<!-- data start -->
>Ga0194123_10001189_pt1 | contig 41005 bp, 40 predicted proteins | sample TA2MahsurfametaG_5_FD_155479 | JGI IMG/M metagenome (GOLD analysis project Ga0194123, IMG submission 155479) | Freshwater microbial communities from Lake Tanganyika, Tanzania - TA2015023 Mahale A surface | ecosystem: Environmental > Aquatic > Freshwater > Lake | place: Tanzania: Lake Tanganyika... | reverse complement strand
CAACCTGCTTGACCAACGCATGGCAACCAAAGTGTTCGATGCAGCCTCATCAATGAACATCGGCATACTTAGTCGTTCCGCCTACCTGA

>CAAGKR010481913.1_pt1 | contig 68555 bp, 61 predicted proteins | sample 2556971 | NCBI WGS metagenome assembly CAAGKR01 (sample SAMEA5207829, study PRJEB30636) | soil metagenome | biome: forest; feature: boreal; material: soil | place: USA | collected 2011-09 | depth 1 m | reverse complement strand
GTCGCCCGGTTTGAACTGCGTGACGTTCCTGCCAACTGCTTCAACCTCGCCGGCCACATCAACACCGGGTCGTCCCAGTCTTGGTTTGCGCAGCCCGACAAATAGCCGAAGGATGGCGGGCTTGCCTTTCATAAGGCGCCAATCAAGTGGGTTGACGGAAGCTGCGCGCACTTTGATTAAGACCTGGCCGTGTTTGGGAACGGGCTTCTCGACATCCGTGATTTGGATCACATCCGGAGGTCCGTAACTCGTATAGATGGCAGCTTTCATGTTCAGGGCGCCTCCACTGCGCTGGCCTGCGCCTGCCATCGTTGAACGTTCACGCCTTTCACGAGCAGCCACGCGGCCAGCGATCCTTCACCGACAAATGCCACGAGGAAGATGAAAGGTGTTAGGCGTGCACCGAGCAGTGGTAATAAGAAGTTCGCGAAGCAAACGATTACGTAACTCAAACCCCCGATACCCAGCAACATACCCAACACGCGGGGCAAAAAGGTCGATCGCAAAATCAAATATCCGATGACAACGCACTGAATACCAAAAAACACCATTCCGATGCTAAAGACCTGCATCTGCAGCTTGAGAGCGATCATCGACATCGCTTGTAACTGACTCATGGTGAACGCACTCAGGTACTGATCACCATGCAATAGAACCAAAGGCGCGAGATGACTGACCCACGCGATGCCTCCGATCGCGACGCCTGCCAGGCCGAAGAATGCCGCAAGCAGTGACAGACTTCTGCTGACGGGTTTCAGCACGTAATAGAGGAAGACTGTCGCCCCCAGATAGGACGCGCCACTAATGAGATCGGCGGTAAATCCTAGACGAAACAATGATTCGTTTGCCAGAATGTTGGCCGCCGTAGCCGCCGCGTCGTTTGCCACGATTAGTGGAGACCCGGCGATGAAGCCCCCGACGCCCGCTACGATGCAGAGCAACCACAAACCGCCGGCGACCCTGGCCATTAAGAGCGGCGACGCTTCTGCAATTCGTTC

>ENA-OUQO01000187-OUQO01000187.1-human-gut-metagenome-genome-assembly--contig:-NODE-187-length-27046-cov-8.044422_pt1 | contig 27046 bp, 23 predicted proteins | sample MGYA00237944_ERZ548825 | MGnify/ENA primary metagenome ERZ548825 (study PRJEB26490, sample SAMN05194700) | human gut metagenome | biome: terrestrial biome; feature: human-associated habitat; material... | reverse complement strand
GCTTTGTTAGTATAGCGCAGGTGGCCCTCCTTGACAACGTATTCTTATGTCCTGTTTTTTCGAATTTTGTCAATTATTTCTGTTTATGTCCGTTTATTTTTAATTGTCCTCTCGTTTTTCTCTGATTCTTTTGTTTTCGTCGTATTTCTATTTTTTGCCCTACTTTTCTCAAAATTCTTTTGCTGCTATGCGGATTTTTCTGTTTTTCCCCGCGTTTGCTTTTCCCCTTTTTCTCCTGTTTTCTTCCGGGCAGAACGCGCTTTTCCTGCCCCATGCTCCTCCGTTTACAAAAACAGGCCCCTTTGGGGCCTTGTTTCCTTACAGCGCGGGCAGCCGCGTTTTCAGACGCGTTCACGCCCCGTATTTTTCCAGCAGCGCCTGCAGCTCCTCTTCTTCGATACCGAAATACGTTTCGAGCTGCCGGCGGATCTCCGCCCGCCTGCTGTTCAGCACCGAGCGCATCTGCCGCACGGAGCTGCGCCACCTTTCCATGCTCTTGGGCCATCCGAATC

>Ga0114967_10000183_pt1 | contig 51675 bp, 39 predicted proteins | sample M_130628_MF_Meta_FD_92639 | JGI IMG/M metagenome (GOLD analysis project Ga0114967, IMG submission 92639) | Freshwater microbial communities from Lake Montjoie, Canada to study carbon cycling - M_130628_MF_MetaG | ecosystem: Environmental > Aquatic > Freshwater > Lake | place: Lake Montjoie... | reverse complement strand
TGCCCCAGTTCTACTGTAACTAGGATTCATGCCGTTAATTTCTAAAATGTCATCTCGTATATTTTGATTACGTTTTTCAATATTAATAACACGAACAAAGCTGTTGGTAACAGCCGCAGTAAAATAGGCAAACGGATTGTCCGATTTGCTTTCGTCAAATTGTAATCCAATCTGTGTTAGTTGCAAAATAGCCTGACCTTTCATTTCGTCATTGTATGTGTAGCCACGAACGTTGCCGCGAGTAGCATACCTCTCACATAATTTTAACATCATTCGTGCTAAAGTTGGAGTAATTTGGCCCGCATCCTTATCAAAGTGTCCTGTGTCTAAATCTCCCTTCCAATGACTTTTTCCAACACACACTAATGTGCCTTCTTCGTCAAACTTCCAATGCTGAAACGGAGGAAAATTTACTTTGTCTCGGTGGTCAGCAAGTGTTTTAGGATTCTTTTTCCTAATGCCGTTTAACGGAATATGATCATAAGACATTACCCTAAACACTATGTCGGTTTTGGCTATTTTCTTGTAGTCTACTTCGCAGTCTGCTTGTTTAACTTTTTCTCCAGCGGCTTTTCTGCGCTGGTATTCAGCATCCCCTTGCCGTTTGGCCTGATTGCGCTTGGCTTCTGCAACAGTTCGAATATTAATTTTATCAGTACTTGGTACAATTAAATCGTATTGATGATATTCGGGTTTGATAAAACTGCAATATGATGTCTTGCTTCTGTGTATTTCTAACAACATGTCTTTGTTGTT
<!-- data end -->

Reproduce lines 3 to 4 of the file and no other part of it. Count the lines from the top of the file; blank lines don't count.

>CAAGKR010481913.1_pt1 | contig 68555 bp, 61 predicted proteins | sample 2556971 | NCBI WGS metagenome assembly CAAGKR01 (sample SAMEA5207829, study PRJEB30636) | soil metagenome | biome: forest; feature: boreal; material: soil | place: USA | collected 2011-09 | depth 1 m | reverse complement strand
GTCGCCCGGTTTGAACTGCGTGACGTTCCTGCCAACTGCTTCAACCTCGCCGGCCACATCAACACCGGGTCGTCCCAGTCTTGGTTTGCGCAGCCCGACAAATAGCCGAAGGATGGCGGGCTTGCCTTTCATAAGGCGCCAATCAAGTGGGTTGACGGAAGCTGCGCGCACTTTGATTAAGACCTGGCCGTGTTTGGGAACGGGCTTCTCGACATCCGTGATTTGGATCACATCCGGAGGTCCGTAACTCGTATAGATGGCAGCTTTCATGTTCAGGGCGCCTCCACTGCGCTGGCCTGCGCCTGCCATCGTTGAACGTTCACGCCTTTCACGAGCAGCCACGCGGCCAGCGATCCTTCACCGACAAATGCCACGAGGAAGATGAAAGGTGTTAGGCGTGCACCGAGCAGTGGTAATAAGAAGTTCGCGAAGCAAACGATTACGTAACTCAAACCCCCGATACCCAGCAACATACCCAACACGCGGGGCAAAAAGGTCGATCGCAAAATCAAATATCCGATGACAACGCACTGAATACCAAAAAACACCATTCCGATGCTAAAGACCTGCATCTGCAGCTTGAGAGCGATCATCGACATCGCTTGTAACTGACTCATGGTGAACGCACTCAGGTACTGATCACCATGCAATAGAACCAAAGGCGCGAGATGACTGACCCACGCGATGCCTCCGATCGCGACGCCTGCCAGGCCGAAGAATGCCGCAAGCAGTGACAGACTTCTGCTGACGGGTTTCAGCACGTAATAGAGGAAGACTGTCGCCCCCAGATAGGACGCGCCACTAATGAGATCGGCGGTAAATCCTAGACGAAACAATGATTCGTTTGCCAGAATGTTGGCCGCCGTAGCCGCCGCGTCGTTTGCCACGATTAGTGGAGACCCGGCGATGAAGCCCCCGACGCCCGCTACGATGCAGAGCAACCACAAACCGCCGGCGACCCTGGCCATTAAGAGCGGCGACGCTTCTGCAATTCGTTC